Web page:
Meanwhile, to maintain the status quo and in order to forestall the petition at bench from becoming moot and academic, and considering that upon examination of the records we believe that there is an urgent need for the issuance of a temporary restraining order to prevent great and irreparable injury that would result to herein petitioner before the matter could be heard on notice, the herein respondents, their agents and representatives acting for and in their behalf or under their authority, are hereby enjoined and restrained from proceeding with the hearing of the Motion to Place Respondent Under Preventive Suspension dated April 10, 2000, which hearing is set on May 9, 2000 at 2:00 o’clock in the afternoon and/or  from conducting any further proceedings relative to the suspension from (o)ffice of the herein petitioner until further order and/or notice from this Court.[10]
Nevertheless, on 6 June 2000, the COP issued an Order[11] in both OMB-0-00-0615 and OMB-ADM-0-00-0316 to the effect that having failed to submit the required counter-affidavits despite the lapse of seventeen days from the expiration of the extended reglementary period for filing the same, respondent Mojica was deemed to have waived his right to present his evidence.  The COP thus deemed both criminal and administrative cases submitted for resolution on the basis of the evidence on record.

Thus, on 13 June 2000, the private respondent thus filed an urgent motion[12] before the Court of Appeals to enjoin the Ombudsman from taking any action whatsoever in the criminal and administrative cases aforementioned.  The following day, the private respondent filed another urgent motion, this time praying that the Court of Appeals issue an order requiring the Ombudsman to show cause why it should not be cited for contempt for failing to conform with the 4 May 2000 Resolution of the Court of Appeals.  On 20 June 2000, the Court of Appeals directed[13] the Ombudsman to comment on the above pleadings, and to comply with the former’s Temporary Restraining Order of 4 May 2000.

The parties subsequently exchanged various pleadings that culminated in a Resolution[14] by the Court of Appeals on 5 July 2000 that, among other things, directed the issuance of a writ of preliminary injunction enjoining all therein respondents from taking any action whatsoever in cases No. OMB-0-00-0615 (criminal) and No. OMB-ADM-0-00-0316 (administrative) against Mojica, and deemed the instant petition submitted for resolution on the merits upon the submission of the comment or explanation on the appellate court’s show cause Resolution of 20 June 2000.

Meanwhile, on 19 June 2000, the Office of the Deputy Ombudsman for the Military directed the private respondent Mojica ostensibly to answer a different set of charges for “violation of Art. 266 and Sec. 3(e) of Rep. Act No. 3019” (OMB-00-0-1050) and for “grave misconduct, gross neglect of duty, and conduct prejudicial to the best interest of the service”[15] (OMB-ADM-0-00-0506).  Feeling that this was merely an attempt at circumventing the directives of the Court of Appeals, Mojica filed an urgent motion before the Court of Appeals for respondents to show cause again why they should not be cited for contempt.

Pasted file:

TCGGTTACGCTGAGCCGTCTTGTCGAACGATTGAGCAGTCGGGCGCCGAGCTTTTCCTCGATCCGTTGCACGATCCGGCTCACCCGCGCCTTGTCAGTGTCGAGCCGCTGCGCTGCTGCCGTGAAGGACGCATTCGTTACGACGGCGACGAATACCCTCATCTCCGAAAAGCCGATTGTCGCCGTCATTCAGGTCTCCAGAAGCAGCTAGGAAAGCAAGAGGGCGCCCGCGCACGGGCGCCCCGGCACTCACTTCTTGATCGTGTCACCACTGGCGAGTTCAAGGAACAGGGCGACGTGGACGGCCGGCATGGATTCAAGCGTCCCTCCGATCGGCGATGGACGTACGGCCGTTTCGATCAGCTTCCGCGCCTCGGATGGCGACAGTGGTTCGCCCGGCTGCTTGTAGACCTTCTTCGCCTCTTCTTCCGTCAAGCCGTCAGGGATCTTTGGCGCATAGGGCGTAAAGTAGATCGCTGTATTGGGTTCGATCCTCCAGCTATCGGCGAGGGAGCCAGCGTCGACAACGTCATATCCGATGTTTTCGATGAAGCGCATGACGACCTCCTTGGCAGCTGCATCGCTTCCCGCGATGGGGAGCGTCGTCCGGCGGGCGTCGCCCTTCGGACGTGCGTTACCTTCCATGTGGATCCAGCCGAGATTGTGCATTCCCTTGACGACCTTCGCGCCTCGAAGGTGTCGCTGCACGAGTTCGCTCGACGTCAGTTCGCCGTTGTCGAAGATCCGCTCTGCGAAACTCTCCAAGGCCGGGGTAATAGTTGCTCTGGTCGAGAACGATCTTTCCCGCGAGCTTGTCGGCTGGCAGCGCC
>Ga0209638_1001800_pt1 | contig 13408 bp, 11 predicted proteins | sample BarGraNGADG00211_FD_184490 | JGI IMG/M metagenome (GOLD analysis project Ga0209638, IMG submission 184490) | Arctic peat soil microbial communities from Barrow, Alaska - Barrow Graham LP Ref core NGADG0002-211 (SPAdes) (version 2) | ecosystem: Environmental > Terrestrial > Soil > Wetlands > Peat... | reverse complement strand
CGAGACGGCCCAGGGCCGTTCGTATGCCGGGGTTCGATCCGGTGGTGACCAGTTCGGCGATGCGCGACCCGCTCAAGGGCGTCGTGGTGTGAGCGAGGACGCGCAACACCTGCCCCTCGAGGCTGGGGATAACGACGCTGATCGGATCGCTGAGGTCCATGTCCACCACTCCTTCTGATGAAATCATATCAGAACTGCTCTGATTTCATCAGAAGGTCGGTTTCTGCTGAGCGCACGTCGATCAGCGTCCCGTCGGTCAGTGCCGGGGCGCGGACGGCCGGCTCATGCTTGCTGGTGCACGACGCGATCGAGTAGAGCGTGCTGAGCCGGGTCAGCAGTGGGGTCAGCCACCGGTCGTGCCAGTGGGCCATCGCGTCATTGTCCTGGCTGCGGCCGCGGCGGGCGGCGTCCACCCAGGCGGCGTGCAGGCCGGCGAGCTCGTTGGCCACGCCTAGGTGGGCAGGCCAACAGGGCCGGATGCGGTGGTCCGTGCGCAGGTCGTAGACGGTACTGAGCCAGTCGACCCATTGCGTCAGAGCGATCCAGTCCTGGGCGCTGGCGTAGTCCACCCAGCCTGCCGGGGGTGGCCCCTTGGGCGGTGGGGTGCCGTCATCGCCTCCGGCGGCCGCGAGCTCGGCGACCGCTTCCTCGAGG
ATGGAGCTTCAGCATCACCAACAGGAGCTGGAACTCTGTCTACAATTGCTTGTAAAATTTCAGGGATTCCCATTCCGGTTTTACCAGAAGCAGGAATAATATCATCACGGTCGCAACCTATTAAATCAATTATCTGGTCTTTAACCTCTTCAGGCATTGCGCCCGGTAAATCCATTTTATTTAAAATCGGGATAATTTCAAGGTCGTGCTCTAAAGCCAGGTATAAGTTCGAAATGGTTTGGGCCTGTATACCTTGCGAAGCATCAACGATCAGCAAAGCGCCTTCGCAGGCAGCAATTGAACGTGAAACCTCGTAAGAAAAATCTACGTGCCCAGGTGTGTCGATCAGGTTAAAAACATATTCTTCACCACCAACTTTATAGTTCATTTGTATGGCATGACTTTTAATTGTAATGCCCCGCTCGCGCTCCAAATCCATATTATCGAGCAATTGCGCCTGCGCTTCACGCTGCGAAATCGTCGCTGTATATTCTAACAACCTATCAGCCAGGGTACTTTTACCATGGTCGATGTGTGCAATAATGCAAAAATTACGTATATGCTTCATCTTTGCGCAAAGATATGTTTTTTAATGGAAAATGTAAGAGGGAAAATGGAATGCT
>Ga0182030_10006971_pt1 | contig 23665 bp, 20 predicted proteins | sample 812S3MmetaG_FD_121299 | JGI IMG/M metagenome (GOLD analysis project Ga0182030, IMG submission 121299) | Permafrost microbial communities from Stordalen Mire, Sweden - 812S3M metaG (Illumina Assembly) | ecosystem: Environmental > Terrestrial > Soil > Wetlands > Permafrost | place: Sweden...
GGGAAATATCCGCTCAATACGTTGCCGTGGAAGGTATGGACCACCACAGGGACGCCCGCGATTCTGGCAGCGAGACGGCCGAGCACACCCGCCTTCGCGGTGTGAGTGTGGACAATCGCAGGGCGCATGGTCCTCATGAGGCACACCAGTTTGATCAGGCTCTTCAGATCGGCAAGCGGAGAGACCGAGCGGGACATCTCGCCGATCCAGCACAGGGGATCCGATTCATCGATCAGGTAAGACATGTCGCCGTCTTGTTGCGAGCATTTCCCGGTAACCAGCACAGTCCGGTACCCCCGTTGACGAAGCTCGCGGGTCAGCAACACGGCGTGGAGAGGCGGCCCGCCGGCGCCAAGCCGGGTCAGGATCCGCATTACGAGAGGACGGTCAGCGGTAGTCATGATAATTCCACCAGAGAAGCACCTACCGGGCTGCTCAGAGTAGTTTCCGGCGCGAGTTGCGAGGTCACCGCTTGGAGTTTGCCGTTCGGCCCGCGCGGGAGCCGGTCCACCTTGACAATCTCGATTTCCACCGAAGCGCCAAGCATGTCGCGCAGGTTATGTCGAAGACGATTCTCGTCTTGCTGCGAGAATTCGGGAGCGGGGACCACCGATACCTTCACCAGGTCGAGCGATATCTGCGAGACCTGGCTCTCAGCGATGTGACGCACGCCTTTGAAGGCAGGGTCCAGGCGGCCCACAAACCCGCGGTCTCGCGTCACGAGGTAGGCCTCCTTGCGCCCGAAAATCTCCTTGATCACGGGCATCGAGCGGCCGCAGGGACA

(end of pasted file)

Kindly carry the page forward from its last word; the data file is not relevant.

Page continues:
By way of opposition, the Ombudsman pointed out that the writ of preliminary injunction issued by the appellate court was against any action taken in cases No. OMB-0-00-0615 and No. OMB-ADM-0-00-0316, and not against any new cases filed against the private respondent thereafter.  The Ombudsman further pointed out that since Mojica’s term of office had already expired as of 6 July 2000, the private respondent could no longer invoke his alleged immunity from suit.

On 14 August 2000, the Office of the Deputy Ombudsman for the Military issued an order deeming that cases No. OMB-0-00-1050 and No. OMB-ADM-0-00-0506 had been deemed submitted for resolution on the basis of the evidence at hand.  On 17 August 2000, the private respondent filed an urgent motion for the immediate issuance of an order enjoining the Ombudsman from taking any further action whatsoever in OMB-ADM-0-00-0506 and OMB-0-00-1050.[16]

On 18 December 2000, despite the expiration of private respondent Mojica’s term of office, the Court of Appeals nevertheless rendered the assailed Decision[17] on the grounds of public interest.

In essence, the appellate court held that although the 1987 Constitution, the deliberations thereon, and the commentaries of noted jurists, all indicate that a Deputy Ombudsman is not an impeachable official, it was nevertheless constrained to hold otherwise on the basis of this Court’s past rulings.  Thus, the dispositive portion thereof reads: